Right now, I'm spinning some more 2-ply for another pair of these little mitts, from a Dudleyspinner hand-dyed roving, some greens and very deep ,almost black, purple.

Today I'm getting ready for a Saturday arts and crafts holiday fair, and I am always amazed at how many things I can take for such a fair in one lightweight box. Certainly beats the transporting and setting up of books at a fair!!

I will post one last picture of one of my freeform hair pins (which can do triple duty as a scarf or shawl pin, too!) This is Noro Kureyon - I just did a lot of chaining, doubling back with it randomly and then doing sc and hdc randomly.

And if I do say so myself, I think my hair looks mah-velous. (It is thanks , of course, to my wonderful colorist daughter-in-law, DeAnne, who really works hard to make my hair and me happy!)

Nov 7, 2006

Bowl, Shawl Pins, Garlands

I awoke today with the notion that I am going to blog my little heart out this week and get lots of photos posted, especially ones which have been patiently waiting in the wings for a very long time. If I try to do this in a very organized way, I think it won't get done, but I will try for some coherence....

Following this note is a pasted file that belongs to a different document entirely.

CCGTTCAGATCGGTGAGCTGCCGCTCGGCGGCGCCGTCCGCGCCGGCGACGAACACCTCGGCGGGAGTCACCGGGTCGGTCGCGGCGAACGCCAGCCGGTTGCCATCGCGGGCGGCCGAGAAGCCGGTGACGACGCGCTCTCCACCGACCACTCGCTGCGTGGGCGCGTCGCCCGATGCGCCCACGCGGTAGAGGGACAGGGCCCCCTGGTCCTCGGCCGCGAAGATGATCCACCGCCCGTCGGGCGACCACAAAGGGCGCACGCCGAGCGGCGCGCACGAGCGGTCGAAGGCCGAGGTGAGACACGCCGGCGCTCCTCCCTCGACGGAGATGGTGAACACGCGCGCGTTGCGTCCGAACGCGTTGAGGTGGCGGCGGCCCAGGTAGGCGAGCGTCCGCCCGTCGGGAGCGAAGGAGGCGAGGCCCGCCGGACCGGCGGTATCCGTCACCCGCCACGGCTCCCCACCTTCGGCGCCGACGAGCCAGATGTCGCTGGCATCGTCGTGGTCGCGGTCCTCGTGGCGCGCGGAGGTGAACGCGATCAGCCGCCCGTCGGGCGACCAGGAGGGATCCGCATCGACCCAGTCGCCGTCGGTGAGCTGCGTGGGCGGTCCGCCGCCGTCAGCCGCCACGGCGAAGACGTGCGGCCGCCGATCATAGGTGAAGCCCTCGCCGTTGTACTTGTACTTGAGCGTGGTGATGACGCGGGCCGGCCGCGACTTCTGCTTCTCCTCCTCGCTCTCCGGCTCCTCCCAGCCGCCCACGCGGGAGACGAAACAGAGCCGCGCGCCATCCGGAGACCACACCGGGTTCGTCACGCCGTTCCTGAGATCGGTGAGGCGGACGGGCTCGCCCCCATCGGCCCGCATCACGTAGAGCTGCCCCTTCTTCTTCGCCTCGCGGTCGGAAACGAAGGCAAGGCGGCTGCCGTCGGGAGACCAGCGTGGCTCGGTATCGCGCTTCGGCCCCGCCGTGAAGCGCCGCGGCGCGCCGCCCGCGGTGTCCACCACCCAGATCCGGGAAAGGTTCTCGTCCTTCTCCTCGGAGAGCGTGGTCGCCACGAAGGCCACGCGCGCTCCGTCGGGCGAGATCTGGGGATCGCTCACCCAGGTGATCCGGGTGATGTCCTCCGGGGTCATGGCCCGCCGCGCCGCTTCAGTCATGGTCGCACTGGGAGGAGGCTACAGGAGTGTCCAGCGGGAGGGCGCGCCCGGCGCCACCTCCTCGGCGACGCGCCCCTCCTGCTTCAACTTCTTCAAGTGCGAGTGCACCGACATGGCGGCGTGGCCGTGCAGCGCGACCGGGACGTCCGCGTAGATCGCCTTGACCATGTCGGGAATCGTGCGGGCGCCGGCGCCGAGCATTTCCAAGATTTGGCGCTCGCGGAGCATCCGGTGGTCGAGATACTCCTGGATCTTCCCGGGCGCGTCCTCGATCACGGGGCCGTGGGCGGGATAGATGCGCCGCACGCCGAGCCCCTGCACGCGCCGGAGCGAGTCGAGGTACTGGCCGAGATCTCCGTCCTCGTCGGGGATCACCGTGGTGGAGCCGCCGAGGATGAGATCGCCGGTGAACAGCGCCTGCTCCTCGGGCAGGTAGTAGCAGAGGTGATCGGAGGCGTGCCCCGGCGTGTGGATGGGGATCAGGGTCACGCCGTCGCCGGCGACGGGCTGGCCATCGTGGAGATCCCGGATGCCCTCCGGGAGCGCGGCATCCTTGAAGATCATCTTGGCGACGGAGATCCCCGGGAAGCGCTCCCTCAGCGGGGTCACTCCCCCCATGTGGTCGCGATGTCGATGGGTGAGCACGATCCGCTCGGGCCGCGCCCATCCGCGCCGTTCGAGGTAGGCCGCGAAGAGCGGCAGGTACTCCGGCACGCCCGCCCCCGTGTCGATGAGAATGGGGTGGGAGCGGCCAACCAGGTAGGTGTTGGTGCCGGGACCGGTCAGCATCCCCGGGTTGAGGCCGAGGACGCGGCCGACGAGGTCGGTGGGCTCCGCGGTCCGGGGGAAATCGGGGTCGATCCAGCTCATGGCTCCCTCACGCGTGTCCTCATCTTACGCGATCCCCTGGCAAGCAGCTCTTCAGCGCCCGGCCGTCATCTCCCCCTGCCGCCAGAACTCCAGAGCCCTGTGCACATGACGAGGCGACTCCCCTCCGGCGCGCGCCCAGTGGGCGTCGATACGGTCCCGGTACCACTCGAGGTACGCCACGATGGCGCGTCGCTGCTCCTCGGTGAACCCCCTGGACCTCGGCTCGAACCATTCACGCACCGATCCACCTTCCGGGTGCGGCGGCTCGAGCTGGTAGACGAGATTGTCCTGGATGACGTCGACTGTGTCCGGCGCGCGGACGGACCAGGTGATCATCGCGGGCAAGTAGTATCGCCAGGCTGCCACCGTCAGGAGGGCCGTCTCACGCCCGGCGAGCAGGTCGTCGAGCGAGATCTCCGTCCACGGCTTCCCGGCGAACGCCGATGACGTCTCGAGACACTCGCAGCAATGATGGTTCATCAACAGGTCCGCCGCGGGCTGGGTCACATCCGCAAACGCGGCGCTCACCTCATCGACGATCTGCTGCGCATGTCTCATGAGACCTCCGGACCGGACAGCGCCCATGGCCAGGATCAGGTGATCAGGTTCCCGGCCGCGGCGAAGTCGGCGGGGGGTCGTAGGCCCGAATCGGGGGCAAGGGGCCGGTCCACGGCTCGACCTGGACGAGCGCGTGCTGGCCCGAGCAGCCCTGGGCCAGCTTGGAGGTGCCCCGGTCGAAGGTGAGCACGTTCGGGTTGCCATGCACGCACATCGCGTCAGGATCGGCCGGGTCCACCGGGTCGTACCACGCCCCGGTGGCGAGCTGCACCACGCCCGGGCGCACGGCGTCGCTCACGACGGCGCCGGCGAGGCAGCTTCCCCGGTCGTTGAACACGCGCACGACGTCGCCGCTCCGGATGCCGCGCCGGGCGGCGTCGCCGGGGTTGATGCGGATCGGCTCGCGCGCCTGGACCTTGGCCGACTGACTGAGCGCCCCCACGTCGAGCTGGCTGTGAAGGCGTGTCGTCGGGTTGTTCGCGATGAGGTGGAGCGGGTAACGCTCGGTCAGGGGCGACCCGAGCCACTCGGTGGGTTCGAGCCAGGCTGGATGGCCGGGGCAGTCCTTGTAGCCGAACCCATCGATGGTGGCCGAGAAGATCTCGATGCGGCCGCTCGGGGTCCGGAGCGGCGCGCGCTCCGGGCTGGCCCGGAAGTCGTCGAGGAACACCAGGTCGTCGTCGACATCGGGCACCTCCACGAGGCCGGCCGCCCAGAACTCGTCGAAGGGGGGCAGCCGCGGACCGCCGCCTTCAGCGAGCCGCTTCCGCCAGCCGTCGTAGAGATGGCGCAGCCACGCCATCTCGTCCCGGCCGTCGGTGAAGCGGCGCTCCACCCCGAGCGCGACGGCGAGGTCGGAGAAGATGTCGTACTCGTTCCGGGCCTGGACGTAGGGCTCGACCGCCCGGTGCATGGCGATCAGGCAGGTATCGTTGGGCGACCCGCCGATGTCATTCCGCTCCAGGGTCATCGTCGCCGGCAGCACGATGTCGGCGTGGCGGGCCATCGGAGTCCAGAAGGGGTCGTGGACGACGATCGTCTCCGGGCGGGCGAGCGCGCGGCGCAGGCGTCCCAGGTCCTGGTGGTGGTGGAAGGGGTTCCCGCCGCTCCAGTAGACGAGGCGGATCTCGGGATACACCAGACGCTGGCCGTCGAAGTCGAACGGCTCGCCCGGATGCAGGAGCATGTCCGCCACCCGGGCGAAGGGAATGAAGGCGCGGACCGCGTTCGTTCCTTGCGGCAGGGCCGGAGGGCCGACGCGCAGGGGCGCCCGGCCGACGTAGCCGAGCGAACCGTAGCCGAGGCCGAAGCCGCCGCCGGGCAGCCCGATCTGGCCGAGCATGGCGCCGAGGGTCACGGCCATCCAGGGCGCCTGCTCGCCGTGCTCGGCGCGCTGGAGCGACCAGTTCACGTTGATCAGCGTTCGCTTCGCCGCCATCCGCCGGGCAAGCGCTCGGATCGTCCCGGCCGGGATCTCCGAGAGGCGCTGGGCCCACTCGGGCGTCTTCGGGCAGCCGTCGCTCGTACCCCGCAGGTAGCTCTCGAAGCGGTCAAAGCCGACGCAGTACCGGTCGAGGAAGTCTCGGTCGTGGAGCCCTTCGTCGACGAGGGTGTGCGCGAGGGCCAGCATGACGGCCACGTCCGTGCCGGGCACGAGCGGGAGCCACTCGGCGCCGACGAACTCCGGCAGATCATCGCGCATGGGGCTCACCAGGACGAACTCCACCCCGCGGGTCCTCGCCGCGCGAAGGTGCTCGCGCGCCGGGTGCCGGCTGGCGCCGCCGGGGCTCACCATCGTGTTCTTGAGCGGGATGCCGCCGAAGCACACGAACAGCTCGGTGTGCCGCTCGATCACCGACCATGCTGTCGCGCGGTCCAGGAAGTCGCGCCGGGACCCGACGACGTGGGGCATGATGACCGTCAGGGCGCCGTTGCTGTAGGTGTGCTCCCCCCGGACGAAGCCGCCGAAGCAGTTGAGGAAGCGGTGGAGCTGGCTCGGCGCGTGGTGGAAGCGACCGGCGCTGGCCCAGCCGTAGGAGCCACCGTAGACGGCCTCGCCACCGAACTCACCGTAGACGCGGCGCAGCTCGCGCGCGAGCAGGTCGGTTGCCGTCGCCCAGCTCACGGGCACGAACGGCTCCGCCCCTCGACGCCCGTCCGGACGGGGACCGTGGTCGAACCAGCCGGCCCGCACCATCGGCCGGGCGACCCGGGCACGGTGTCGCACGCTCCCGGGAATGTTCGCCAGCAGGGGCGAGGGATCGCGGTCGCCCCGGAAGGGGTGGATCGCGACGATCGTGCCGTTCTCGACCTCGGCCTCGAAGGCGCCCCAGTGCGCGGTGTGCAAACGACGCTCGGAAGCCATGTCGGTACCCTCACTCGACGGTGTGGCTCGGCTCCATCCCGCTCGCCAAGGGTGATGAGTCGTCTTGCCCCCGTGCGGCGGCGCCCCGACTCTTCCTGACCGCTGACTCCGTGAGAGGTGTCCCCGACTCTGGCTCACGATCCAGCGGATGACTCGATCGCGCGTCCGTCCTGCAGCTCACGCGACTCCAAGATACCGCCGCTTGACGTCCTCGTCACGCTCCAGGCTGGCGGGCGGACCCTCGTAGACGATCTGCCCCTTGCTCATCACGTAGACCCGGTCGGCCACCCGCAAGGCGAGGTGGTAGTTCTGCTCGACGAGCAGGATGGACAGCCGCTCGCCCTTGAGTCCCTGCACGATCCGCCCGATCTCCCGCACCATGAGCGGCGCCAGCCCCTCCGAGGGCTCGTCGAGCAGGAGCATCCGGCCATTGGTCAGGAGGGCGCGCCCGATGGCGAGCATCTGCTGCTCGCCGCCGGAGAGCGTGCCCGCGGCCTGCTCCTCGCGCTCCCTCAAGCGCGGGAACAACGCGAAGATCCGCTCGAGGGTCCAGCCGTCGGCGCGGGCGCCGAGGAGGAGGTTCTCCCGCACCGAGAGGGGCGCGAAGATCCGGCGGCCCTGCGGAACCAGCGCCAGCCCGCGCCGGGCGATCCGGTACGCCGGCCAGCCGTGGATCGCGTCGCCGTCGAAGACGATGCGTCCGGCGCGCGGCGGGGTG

Here we go:
Ceremonial Grief Healing Bowl #3 Wool, handspun, knitted, wet-felted

A knitted, wet-felted bowl in the pattern I made for a bowl to put in the center of the grief healing ceremony after Patrick died. This one is much larger than the first two I made, and I don't have it with me to measure, but I'm thinking it's about 8" across.

Shawl Pin (or Scarf Pin or even Hair Pin)
Wool, handspun, crocheted, wooden hair stick

A whole bowl of 'em. The colored ones are all done in Noro Kureyon.

Garlands 60"-72"
Wool, crocheted

Garlands (detail)

These garlands are mostly chain stitch, with an occasional slip stitch, sc, hdc connecting the chains in the parts I call pods. Good for decorating one's neck, a doorway or window, mantle or tree....

And here they are in the display of my things at RiverWools, my home-away-from-home LYS.
I really appreciate Martha's support of my creative spirit and the opportunity she gives me to share it with people and even sell a few things. I had the ultimate pleasure of being in the shop when a woman came rushing in to buy one of my hats (she'd been in earlier in the day and came back!), and said all kinds of nice things about my work, not even knowing I was there. So I thank her and I thank Martha for providing the opportunity for me to have that experience.

Nov 2, 2006


Sophia the Chicken and Raven the Mermaid, my lovely granddaughters.